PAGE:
Getting There: The Tortoise or the Hare by Toni and Slade Morrison
Jimi Hare and Jamey Tortoise both have an image problem. Everyone dislikes Jimi. A natural speedster, Jimi is considered a stuck-up show-off. Jamey is slow and sure, but he's dang smart, so smart that everyone calls him stuck-up, too. Both of them need a media makeover, and when the local newspaper advertises a golden crown for the winner of a rematch of their classic race, both of them begin to calculate their strategies.
"What stories please your readers the most," asks Jamey. "The winner who loses or the loser who wins?"
"For overall satisfaction," gushes the reporter, it's when the winner loses."
Savvy Jimi, however, is also into media management.
"But what gets the most attention," he asks her. "the largest crowd or the loudest cheers?"
"Loud cheers excite us all," she replies. "But for overall satisfaction, it's the largest crowd."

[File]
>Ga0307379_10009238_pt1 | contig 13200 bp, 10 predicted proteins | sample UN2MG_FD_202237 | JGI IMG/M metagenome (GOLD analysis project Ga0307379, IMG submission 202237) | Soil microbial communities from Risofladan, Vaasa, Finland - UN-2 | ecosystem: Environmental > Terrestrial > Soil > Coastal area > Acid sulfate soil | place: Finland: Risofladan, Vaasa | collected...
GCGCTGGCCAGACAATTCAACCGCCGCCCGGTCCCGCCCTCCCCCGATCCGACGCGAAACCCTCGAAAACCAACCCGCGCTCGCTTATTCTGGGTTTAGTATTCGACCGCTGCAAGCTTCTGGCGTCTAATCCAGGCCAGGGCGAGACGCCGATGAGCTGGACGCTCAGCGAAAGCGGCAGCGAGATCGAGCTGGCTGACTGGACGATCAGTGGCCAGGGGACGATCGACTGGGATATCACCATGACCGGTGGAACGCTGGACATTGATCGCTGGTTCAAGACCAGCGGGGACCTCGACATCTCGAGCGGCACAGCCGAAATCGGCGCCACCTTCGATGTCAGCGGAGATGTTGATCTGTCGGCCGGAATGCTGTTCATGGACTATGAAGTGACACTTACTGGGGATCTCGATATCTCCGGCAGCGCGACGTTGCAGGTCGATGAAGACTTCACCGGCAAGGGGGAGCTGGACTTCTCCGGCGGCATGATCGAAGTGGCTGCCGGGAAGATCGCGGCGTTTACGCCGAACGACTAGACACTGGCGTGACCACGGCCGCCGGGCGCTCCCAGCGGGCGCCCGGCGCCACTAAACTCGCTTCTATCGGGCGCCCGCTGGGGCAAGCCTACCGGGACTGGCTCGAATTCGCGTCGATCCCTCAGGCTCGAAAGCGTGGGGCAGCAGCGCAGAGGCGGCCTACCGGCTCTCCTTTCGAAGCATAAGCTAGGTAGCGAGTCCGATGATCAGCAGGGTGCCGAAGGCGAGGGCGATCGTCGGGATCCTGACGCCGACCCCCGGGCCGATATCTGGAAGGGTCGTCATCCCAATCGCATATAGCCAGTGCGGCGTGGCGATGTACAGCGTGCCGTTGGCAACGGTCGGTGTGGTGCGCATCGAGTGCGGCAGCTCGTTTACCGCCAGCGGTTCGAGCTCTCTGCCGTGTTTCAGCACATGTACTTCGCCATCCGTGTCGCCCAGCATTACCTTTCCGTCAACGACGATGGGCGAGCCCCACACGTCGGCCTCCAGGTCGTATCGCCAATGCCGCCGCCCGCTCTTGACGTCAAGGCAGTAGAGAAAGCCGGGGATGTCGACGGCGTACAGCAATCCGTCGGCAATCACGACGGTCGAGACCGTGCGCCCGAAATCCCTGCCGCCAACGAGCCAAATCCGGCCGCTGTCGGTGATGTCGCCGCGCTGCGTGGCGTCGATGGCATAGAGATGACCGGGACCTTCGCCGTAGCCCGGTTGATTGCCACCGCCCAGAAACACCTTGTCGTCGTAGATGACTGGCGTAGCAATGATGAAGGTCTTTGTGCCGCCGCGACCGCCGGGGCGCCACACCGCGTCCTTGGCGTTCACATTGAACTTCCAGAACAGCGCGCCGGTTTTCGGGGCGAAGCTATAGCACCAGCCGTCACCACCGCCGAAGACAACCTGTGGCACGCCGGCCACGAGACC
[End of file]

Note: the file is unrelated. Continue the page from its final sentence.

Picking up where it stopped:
Okay. The competitors have their strategy laid out for them, but now it's time for the actual tactics of the showdown. Jimi trains strenuously, honing his fast-twitch muscles and training his mind to retain his focus this time around until he crosses the finish line first, but true to form, he adds some gymnastics moves to draw a huge crowd. Jamey, on the other hand, knows he's not fleet enough of foot to best Jimi in the stretch, but discovering a loophole in the rules, books tickets on rapid transit to get himself to the finish line first.
And this time the outcome is confounding! Jimi wins, but then, so does Jamey, as the headlines show:
WINNER LOSES! LOSER WINS!
Authors Toni and Slade Morrison manage to flip the moral of the well-known Aesop's fable in their latest, The Tortoise or the Hare (Simon & Schuster, 2010). With the former rivals both achieving their objectives and burying the traditional hatchet, everyone wins and no one loses in this ironic twist which spoofs the "game the media" style of modern sports heroes. Joe Cepeda's comic illustrations carry off this rather sophisticated message in agreeable style.
Since this reworking of the fable requires knowledge of the original, pair this one with Janet Stevens' jolly traditional version, The Tortoise and the Hare (Reading Rainbow Books).